2011 Subaru Impreza WRX STi review

Driving the 2011 Subaru Impreza WRX STi transported me to a world that was completely foreign. It's a world that's less centered on booster seats and storage cubbies and more focused on rally racing heritage, speed and oversized rear spoilers. I tried to make the two worlds coexist harmoniously during my one-week test drive, but the truth is the Impreza WRX STi isn't exactly a car you'd go out and buy for a growing family. However, if you already have the STi and the family just sort of happens upon you (do we need to have a birth-control discussion?), you can probably make it work for a bit before needing to upgrade.

The STi is aimed at those interested in attending organized track days. STi stands for Subaru Tecnica International, which supplies high-performance versions of Subaru vehicles. I've been to a couple of rally racing schools and know just enough about it to realize how much I don't know. However, I couldn't resist trying a little corner slide or two as I skipped the highway in favor of the twisty, curvy dirt frontage road. I didn't have much luck, though. Subaru's legendary all-wheel-drive system, which is standard, kept this baby bolted safely to the road.

The WRX STi starts at $33,995 for the new base sedan model, which is what I drove during my test drive, and $35,995 for the base hatchback model. The sedan's Limited trim rings in at $37,345.

The closest competitor to the STi is probably the Mitsubishi Lancer Evolution, which I drove briefly at a recent Mitsubishi event. The STi's suspension was definitely softer than the Evo; however, switching into the Sport Sharp mode in the STi took away that added bit of comfort and injected more road feedback. I'm sure it's great for the hobby rally racer, but since I was transporting little ones all over the place, I opted for comfort.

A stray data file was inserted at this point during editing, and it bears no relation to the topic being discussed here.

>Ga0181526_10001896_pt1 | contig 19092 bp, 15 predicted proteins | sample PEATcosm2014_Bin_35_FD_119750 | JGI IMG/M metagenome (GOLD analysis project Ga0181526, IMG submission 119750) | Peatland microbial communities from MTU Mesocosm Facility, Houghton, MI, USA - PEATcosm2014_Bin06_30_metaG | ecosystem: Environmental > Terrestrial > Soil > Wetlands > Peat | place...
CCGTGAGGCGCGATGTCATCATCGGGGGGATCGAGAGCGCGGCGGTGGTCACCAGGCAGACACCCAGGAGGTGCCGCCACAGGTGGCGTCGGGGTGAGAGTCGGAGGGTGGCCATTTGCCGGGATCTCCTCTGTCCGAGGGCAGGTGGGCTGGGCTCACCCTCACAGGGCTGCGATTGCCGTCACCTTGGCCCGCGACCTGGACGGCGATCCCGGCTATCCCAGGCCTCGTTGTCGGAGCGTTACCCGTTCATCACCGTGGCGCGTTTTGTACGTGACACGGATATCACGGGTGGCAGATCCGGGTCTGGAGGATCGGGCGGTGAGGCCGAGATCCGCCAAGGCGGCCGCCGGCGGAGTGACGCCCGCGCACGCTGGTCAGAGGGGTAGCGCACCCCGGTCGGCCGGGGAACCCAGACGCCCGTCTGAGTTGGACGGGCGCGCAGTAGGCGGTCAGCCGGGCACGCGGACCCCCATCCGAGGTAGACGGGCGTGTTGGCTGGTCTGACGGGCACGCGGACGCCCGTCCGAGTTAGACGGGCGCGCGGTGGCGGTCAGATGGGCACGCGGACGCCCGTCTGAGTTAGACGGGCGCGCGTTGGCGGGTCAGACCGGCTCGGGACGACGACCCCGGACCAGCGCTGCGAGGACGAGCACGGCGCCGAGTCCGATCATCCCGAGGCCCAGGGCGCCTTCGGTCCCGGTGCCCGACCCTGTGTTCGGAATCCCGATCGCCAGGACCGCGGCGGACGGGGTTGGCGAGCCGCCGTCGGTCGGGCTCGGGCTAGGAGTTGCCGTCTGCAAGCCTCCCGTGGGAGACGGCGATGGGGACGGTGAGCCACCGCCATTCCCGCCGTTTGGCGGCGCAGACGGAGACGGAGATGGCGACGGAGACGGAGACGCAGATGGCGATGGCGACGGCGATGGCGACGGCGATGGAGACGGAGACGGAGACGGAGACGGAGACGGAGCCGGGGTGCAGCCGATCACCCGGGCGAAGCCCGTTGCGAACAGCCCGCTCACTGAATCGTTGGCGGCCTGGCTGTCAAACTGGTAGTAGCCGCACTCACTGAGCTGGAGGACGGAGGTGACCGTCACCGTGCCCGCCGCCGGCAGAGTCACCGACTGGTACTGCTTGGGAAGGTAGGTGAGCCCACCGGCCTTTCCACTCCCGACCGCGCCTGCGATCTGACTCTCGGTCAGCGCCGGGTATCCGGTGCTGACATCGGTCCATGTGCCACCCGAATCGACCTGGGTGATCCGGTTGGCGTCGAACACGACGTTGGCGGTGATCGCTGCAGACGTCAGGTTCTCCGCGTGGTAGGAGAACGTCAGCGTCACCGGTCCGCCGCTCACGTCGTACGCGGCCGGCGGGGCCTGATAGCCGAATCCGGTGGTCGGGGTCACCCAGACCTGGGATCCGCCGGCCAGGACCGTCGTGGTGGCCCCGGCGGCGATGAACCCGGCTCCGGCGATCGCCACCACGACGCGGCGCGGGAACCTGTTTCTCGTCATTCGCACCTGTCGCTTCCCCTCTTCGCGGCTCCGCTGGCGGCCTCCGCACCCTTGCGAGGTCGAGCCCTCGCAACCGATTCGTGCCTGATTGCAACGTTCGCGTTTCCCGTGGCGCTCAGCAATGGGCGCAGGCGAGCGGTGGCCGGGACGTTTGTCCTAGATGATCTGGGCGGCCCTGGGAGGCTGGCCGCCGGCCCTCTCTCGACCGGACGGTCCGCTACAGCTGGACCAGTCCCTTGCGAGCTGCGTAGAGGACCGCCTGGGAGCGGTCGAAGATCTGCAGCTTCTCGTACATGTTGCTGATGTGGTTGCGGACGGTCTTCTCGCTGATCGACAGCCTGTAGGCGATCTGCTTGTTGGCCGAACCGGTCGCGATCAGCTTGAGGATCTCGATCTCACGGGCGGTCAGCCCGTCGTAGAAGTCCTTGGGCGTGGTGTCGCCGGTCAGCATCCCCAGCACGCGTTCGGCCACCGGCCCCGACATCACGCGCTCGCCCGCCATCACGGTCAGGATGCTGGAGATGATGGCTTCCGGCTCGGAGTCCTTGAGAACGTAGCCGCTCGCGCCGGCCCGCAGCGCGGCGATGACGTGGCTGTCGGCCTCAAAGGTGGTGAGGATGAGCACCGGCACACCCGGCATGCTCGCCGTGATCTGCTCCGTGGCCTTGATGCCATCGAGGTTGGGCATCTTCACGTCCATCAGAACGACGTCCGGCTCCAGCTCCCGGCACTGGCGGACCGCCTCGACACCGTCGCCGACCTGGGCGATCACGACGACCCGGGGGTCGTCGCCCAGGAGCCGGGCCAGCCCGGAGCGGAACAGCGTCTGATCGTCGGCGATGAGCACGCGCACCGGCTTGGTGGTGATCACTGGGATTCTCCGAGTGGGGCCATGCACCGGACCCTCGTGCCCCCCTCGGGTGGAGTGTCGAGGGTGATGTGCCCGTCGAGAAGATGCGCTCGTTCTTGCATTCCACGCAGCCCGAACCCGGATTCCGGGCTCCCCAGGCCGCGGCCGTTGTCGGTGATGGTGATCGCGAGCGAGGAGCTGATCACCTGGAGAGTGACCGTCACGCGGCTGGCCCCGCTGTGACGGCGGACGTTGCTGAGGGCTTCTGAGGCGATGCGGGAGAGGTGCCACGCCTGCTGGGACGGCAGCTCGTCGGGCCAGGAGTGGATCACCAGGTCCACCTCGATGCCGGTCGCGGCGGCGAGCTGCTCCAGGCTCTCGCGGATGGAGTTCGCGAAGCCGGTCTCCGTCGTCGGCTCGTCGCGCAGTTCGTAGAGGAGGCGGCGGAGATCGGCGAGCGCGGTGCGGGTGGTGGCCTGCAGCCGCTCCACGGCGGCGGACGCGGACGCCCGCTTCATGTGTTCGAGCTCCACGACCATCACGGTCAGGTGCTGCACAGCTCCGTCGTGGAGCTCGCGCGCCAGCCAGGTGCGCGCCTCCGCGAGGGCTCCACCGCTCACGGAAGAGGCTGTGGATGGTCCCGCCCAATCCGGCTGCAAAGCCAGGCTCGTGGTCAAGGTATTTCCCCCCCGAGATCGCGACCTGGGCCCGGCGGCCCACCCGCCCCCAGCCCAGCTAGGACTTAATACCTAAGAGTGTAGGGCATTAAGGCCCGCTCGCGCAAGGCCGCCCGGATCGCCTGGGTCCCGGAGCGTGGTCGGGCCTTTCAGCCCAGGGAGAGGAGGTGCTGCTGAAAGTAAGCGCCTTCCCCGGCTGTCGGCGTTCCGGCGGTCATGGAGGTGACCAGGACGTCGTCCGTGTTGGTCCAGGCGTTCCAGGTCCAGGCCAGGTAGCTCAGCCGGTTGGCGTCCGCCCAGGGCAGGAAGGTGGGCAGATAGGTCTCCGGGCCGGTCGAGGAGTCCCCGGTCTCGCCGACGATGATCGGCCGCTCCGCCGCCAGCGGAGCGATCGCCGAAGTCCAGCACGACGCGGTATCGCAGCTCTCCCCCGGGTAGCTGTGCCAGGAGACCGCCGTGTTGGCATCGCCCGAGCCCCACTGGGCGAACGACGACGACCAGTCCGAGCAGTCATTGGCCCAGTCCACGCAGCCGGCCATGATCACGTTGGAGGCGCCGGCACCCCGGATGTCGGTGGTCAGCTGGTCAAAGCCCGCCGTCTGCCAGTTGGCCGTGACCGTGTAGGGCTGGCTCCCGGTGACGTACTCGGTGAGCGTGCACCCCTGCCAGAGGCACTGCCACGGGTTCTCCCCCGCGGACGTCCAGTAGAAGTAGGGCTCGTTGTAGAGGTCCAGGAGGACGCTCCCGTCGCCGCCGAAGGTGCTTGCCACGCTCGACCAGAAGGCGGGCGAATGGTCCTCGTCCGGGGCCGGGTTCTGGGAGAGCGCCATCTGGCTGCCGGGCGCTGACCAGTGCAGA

See also:

Rear window side seating position
1) Head restraint 2) Release button To raise: Pull the head restraint up. To lower: Push the head restraint down while pressing the release button on the top of the seatback. To remove: Whil ...

Disarming the system
Briefly press the “” button (for less than 2 seconds) on the remote transmitter. The driver’s door will unlock, an electronic chirp will sound twice, the turn signal lights will flash twice. The fla ...

Changing the remote control batteries
- Do not let dust, oil or water get on or in the remote engine start transmitter when replacing the battery. - Be careful not to damage the printed circuit board in the remote engine st ...